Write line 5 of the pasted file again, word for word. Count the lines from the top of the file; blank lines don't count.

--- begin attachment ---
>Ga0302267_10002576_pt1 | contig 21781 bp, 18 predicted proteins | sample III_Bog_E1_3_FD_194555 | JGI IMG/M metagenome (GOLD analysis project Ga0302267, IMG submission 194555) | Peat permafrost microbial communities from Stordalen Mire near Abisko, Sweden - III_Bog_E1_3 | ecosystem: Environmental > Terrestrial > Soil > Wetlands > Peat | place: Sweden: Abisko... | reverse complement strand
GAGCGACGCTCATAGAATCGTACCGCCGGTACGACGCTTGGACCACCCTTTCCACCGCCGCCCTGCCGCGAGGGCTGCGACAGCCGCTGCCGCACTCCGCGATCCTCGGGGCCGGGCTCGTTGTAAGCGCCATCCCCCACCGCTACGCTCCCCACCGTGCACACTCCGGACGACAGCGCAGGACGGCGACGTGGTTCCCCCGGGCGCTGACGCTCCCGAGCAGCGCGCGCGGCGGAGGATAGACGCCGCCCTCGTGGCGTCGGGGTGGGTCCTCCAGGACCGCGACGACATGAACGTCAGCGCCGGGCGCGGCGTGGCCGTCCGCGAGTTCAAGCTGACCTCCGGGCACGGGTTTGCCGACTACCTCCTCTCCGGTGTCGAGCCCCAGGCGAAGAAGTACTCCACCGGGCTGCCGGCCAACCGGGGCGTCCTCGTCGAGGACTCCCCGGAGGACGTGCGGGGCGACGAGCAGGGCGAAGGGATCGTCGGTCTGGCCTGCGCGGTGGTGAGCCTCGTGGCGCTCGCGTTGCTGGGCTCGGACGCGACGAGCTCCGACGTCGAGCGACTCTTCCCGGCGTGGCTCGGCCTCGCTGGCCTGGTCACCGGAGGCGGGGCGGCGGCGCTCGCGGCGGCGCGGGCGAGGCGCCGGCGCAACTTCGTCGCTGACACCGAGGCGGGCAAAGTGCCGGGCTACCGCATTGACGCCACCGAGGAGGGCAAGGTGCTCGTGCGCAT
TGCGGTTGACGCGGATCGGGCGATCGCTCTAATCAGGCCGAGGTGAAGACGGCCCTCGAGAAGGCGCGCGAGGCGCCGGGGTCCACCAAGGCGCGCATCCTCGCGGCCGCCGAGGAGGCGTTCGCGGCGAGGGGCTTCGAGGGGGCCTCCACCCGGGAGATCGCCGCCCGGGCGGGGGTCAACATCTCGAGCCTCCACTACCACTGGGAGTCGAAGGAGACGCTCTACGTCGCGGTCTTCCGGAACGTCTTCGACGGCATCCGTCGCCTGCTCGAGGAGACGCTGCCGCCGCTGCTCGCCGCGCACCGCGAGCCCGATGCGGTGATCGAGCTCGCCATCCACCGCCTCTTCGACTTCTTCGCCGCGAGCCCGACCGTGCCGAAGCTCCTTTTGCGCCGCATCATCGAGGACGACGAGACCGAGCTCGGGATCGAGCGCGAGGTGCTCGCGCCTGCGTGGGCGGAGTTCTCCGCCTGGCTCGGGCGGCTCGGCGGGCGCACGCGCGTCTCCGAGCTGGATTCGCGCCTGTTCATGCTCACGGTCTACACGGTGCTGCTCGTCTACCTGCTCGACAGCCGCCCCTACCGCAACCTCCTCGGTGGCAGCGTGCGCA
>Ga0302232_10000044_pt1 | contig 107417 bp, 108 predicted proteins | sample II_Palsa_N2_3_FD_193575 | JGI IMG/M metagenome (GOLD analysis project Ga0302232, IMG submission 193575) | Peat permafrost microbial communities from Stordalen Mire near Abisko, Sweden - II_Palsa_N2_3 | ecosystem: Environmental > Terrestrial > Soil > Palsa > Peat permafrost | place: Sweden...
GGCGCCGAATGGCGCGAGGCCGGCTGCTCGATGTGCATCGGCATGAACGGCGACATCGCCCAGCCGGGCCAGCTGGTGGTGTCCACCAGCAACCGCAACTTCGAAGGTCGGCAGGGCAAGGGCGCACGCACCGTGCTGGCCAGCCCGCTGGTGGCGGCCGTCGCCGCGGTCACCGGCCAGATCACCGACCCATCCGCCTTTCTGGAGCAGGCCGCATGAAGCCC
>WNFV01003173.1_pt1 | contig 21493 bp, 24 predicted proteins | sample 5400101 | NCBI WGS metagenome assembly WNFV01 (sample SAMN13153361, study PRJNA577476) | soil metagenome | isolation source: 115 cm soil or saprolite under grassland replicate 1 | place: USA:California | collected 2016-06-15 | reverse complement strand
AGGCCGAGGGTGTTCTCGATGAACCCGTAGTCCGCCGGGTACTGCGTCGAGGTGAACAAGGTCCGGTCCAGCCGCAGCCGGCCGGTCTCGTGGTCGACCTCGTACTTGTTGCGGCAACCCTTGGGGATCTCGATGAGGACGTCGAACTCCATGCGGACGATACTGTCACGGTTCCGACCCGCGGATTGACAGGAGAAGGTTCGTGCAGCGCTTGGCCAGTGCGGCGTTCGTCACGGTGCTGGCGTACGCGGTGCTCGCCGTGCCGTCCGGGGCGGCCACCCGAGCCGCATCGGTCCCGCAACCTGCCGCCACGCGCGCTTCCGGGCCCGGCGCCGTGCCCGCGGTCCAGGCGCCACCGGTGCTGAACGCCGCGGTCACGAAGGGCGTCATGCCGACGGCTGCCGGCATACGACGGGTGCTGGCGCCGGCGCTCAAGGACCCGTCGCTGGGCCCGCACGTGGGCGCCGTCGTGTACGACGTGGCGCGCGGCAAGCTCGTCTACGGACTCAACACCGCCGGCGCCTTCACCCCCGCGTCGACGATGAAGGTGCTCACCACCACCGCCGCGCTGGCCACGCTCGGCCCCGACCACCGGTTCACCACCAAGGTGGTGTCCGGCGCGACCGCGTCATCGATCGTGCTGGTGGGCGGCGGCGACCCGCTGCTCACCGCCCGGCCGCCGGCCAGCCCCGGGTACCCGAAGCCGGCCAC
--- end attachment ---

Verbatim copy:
GGCGCCGAATGGCGCGAGGCCGGCTGCTCGATGTGCATCGGCATGAACGGCGACATCGCCCAGCCGGGCCAGCTGGTGGTGTCCACCAGCAACCGCAACTTCGAAGGTCGGCAGGGCAAGGGCGCACGCACCGTGCTGGCCAGCCCGCTGGTGGCGGCCGTCGCCGCGGTCACCGGCCAGATCACCGACCCATCCGCCTTTCTGGAGCAGGCCGCATGAAGCCC